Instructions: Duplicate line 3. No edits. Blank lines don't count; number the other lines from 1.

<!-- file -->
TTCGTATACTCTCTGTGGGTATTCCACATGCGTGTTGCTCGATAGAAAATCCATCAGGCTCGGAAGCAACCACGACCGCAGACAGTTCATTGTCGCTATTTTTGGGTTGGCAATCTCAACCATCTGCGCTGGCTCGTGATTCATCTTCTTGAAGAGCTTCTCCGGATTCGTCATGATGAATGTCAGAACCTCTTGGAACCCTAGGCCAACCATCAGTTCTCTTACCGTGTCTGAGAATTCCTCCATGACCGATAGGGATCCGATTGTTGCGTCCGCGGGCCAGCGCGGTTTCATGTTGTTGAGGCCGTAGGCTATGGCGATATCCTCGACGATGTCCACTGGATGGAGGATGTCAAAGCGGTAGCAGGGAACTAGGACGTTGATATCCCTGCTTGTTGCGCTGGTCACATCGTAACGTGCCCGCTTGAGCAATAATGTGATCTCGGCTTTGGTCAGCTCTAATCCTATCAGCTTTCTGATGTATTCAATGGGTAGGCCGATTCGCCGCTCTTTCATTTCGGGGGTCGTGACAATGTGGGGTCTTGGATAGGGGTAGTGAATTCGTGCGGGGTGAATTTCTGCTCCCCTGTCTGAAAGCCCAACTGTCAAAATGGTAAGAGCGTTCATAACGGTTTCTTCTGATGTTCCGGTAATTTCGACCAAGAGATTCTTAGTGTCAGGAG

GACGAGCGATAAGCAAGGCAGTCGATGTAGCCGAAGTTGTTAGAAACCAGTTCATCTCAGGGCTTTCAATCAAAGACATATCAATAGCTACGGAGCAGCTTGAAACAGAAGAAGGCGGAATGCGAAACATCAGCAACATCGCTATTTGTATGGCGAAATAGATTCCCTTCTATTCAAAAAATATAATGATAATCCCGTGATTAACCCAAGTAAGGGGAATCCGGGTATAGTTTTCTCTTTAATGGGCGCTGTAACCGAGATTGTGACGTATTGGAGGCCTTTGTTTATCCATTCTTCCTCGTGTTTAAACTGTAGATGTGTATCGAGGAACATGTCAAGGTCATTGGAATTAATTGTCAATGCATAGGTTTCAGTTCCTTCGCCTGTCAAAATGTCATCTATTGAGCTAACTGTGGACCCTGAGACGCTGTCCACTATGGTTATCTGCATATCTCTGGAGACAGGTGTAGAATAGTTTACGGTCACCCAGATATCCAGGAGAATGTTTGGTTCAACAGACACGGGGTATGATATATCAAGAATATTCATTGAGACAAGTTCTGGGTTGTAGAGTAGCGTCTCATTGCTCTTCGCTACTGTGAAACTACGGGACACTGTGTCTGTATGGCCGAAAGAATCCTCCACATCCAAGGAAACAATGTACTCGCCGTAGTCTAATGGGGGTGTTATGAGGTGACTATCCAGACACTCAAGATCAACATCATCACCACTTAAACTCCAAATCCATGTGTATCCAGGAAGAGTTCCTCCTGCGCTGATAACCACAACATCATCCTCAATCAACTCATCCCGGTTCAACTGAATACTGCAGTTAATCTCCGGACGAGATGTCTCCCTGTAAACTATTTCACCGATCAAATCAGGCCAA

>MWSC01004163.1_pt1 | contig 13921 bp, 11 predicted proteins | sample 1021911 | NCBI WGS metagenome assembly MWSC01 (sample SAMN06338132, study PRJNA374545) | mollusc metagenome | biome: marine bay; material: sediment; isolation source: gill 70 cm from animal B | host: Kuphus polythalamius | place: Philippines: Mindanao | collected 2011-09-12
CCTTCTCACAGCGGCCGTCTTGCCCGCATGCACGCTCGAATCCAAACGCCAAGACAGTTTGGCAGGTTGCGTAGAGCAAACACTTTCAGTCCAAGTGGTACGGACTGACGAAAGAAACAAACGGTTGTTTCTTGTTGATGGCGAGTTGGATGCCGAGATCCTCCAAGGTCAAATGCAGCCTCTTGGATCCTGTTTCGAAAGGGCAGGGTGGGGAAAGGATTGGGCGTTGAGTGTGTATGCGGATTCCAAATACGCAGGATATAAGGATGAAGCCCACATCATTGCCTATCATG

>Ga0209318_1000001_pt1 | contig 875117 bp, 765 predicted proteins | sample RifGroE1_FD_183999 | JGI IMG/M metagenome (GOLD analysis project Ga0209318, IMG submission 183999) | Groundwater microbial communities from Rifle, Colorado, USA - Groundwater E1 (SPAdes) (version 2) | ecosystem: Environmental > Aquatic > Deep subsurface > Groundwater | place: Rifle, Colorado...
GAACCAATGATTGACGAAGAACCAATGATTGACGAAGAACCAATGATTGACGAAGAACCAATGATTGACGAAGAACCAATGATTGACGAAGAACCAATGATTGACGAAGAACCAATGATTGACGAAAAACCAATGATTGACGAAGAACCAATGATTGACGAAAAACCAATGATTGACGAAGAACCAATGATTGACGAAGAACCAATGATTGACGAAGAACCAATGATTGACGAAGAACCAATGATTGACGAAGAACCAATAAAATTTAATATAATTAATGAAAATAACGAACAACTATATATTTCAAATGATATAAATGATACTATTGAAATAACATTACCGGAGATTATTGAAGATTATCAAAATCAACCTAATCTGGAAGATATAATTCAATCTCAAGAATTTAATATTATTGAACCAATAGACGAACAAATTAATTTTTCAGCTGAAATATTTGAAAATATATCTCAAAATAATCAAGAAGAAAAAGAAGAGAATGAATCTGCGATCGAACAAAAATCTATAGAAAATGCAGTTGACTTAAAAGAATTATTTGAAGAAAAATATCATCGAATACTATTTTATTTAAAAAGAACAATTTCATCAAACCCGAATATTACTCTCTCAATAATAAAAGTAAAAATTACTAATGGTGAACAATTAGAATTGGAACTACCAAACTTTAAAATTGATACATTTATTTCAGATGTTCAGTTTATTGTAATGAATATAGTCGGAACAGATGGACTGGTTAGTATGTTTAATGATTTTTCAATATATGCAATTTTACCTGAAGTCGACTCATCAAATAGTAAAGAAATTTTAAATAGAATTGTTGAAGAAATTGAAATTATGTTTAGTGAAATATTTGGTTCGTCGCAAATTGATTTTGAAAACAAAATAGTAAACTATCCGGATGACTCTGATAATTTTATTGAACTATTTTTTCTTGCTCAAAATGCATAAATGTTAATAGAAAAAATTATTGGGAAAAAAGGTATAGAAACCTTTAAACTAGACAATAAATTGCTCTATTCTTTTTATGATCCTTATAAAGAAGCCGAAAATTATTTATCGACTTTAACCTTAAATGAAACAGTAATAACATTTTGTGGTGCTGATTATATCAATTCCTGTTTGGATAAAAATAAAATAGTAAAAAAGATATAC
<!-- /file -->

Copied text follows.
>MWSC01004163.1_pt1 | contig 13921 bp, 11 predicted proteins | sample 1021911 | NCBI WGS metagenome assembly MWSC01 (sample SAMN06338132, study PRJNA374545) | mollusc metagenome | biome: marine bay; material: sediment; isolation source: gill 70 cm from animal B | host: Kuphus polythalamius | place: Philippines: Mindanao | collected 2011-09-12